Originally published at: Xbox Has No Formula, and That's a Good Thing - XboxEra
Hi-Fi Rush, the latest game from Xbox owned studio Tango Gameworks, quite literally came out of nowhere last week and sent rhythmic waves through the gaming industry. Announced and released on the same day, Hi-Fi Rush is a rhythm based character action game that reminds one of a Dreamcast era game with graphical nods to Jet Set Radio and Viewtiful Joe. The game has received widespread fan and critical acclaim so far, with many shocked with just how good a game no one knew about 24 hours before it launched turned out to be.
Outside of the praise and adulation for this games existence and overall quality, many were quick to point out how Hi-Fi Rush isn’t a game you’d typically expect from Xbox’s internal studios. While this game may have come as a surprise to some, it’s not a complete shock considering Xbox’s moves over the last few years.
Xbox has spent the last 4 years adding talent to their roster, quickly growing to 23 studios by acquiring talented teams from all over the globe. In doing so, they’ve made it clear that they are looking for an organization with expertise in a vast array of genres. Each studio Xbox has acquired or grown has its unique calling card, from the racing genre, to shooters, to RPGs, to real time strategy games, to deeply cinematic games, and more. We’ve seen this diversity already playout, even if many heavy hitting games have yet to release. From Microsoft Flight Sim, to Wasteland 3, to As Dusk Falls, to Gears Tactics, and so many more have made it clear to anyone paying attention the diversity within Xbox. These first party games rarely share similar DNA, or abide by the same formulaic templates, and that just adds to the unique feel you get with each new release.
The most recent example of course being Tango Gameworks, which saw one of its lead directors, John Johanas, go from leading development on the Evil Within 2 to creating his dream project in Hi-Fi Rush. Last years surprise critical hit Pentiment from Obsidian’s Josh Sawyer saw the respected industry veteran lead a night in the woods inspired adventure game set in 16th century Bavaria after spending most of his career creating industry leading western role playing games. These are just a few examples of creatives within Xbox taking risks, moving out of their comfort zones to create dream projects.
This willingness to take risks and provide a variety of experiences isn’t just found at the creative level, it’s key in Xbox’s plan to provide a wide array of experiences. Xbox Head Phil Spencer recently commented on games like Hi-Fi Rush and Pentiment, and where they fit within the overall Xbox first party portfolio. He said, ” I think about our teams and our creators and giving them a creative outlet to go do some things that maybe if they were just on their own…and sales was the only way of gauging success, they might not get to go do those games. So I like when we can create opportunity for teams to do some unique things that are maybe outside of what they’ve normally done, then really find either new customers for the studios or find just people that really enjoy the work that they’re doing.”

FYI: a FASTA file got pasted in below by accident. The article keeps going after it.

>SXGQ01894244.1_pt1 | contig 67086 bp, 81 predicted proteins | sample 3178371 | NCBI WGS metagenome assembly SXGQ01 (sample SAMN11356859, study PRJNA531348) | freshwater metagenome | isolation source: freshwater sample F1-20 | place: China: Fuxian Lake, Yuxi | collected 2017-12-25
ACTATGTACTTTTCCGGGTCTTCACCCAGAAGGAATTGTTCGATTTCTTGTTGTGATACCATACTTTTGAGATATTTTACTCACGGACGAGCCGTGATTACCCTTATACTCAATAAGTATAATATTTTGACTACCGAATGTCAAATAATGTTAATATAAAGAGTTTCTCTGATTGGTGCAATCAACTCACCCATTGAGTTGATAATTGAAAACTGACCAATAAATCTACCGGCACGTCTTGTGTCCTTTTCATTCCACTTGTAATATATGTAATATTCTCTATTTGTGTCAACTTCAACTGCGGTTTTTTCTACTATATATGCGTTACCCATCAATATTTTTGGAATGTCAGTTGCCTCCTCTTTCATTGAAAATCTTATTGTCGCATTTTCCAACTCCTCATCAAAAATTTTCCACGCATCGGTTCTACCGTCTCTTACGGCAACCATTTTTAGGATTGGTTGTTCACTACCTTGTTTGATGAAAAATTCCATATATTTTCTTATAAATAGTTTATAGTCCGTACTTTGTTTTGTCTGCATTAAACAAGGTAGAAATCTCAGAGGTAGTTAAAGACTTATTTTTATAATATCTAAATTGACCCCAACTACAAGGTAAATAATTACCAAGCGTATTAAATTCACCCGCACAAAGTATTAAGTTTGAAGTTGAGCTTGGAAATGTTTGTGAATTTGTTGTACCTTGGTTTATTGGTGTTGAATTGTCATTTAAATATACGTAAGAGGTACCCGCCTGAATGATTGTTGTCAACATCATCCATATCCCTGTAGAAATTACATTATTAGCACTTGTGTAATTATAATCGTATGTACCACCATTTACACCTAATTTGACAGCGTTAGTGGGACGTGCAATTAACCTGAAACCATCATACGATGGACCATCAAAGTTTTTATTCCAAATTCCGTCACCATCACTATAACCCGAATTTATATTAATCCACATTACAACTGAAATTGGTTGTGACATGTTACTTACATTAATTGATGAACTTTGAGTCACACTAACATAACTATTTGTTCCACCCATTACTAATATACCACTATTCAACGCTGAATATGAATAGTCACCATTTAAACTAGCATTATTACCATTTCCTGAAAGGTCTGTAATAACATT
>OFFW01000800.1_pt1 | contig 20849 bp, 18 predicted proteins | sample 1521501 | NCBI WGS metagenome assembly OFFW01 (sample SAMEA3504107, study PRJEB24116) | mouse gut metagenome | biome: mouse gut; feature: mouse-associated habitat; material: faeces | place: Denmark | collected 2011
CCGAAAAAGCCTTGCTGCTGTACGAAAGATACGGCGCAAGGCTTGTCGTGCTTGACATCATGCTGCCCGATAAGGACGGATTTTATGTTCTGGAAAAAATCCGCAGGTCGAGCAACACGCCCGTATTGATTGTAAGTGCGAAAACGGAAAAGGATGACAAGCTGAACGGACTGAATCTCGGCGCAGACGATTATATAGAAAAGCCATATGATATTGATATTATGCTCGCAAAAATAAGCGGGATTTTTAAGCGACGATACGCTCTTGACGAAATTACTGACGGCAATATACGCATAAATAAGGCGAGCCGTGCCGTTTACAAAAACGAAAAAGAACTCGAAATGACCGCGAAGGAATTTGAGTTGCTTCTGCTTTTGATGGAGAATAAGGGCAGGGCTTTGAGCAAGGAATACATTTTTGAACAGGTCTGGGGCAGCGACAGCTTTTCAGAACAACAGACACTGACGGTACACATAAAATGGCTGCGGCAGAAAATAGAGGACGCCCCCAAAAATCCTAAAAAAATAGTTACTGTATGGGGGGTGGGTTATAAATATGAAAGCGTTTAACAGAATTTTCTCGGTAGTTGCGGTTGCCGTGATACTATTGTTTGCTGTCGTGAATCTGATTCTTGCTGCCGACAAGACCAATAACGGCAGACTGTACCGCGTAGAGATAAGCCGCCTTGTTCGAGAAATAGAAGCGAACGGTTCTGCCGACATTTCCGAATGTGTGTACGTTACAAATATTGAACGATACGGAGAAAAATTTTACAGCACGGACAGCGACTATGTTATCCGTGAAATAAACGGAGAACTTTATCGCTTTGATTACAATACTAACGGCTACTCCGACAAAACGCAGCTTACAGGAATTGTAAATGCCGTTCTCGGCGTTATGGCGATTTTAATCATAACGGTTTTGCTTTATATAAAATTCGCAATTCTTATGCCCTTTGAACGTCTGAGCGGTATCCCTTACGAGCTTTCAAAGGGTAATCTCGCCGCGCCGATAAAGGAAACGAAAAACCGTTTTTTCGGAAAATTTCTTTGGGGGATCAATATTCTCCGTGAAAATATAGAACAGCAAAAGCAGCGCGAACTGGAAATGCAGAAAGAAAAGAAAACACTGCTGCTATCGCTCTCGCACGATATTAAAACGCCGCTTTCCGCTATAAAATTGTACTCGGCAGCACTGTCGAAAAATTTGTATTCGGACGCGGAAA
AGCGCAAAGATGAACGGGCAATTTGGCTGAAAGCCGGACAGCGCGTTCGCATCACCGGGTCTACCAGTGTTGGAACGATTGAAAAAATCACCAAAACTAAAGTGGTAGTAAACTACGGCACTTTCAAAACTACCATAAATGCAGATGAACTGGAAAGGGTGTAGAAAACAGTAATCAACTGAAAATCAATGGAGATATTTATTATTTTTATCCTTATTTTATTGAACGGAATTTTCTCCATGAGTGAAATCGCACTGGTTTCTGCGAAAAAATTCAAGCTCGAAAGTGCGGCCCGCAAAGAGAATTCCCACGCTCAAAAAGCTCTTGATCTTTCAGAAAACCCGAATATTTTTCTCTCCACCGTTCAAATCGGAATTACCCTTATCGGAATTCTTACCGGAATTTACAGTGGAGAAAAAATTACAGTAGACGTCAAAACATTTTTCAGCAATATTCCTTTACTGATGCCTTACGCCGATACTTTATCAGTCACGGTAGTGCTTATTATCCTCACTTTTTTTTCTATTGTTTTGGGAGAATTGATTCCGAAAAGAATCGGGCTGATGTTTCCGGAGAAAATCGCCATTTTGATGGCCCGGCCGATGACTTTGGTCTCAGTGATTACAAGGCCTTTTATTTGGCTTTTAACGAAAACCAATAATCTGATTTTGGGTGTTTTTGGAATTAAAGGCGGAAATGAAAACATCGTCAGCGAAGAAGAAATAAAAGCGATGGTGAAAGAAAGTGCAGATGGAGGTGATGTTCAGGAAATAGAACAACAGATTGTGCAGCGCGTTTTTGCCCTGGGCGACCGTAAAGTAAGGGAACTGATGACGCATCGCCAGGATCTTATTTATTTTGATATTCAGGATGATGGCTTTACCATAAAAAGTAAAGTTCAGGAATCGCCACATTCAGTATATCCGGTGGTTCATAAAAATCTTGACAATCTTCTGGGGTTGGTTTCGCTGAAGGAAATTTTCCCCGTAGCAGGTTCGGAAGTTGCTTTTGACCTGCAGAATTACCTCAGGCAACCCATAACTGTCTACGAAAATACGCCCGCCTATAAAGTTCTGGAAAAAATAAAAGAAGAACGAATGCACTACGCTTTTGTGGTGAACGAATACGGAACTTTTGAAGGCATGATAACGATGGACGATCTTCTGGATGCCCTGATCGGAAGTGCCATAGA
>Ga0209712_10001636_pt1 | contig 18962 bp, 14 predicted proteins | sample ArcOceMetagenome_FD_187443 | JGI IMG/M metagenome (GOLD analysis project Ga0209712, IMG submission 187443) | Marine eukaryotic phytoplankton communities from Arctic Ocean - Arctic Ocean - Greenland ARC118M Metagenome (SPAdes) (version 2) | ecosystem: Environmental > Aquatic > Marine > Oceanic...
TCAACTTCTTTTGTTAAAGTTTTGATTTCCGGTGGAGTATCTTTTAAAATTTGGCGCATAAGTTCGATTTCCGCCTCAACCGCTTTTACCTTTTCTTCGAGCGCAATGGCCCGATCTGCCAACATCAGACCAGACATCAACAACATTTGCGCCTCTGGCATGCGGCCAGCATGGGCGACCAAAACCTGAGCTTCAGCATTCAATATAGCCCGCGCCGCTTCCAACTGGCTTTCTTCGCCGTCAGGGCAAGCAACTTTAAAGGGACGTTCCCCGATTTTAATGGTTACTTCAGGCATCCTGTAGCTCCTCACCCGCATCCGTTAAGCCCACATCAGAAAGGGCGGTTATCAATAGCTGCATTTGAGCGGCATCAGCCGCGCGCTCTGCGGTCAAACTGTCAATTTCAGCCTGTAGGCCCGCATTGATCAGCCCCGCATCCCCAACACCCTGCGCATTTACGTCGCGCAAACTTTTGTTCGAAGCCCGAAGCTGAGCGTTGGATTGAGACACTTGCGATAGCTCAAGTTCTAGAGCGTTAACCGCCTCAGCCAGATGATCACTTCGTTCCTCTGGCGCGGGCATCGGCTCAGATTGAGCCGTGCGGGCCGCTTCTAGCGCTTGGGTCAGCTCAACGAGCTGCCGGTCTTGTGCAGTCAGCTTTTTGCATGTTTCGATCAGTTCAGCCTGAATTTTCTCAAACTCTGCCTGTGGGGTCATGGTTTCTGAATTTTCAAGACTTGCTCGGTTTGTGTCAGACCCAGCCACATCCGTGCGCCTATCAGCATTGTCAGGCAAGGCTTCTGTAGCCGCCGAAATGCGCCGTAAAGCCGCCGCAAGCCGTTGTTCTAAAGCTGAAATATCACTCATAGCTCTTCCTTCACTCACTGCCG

Business Model Necessities
The clear factor here being Game Pass, as Spencer suggests sales not being the only metric of justifying a games existence. We don’t know how successful games like Pentiment or Hi-Fi Rush would be without something like the subscription, but it feels safe to say that launching within the service gives these games a real chance to reach larger audiences. Especially when someone doesn’t need to exchange their hard earned money to try a game that is likely different than anything they’ve previously played.
And it’s not just in their first party that their commitment to diversity is shown. The indie games Xbox has chosen to highlight in the last half a decade have varied immensely in genre, style, and production quality. We’ve had titles with breathtaking visuals like Cuphead to a game that wouldn’t have looked out of place on a console two decades ago with Vampire Survivors. There’s no singular “type” of indie game that Xbox associates itself with, and this diversity helps Xbox players and game pass subscribers have a wide breadth of quality games to choose from.
The mix of innate want for diversity, from the unique and talented studios to the overall companies need for a diverse slate of games to attract as many customers as possible, should lead to the platform creating many more games that don’t “feel” like they came from Xbox.
We expect the notion of “this doesn’t feel like an Xbox game” will last until a tipping point is reached, where the lack of familiarity, template, and definition becomes the point rather than a statement of surprise. It will take time, a steadier cadence of release, and a larger portfolio of quality games, but we expect diversity and awe to be the rule, not the exception going forward.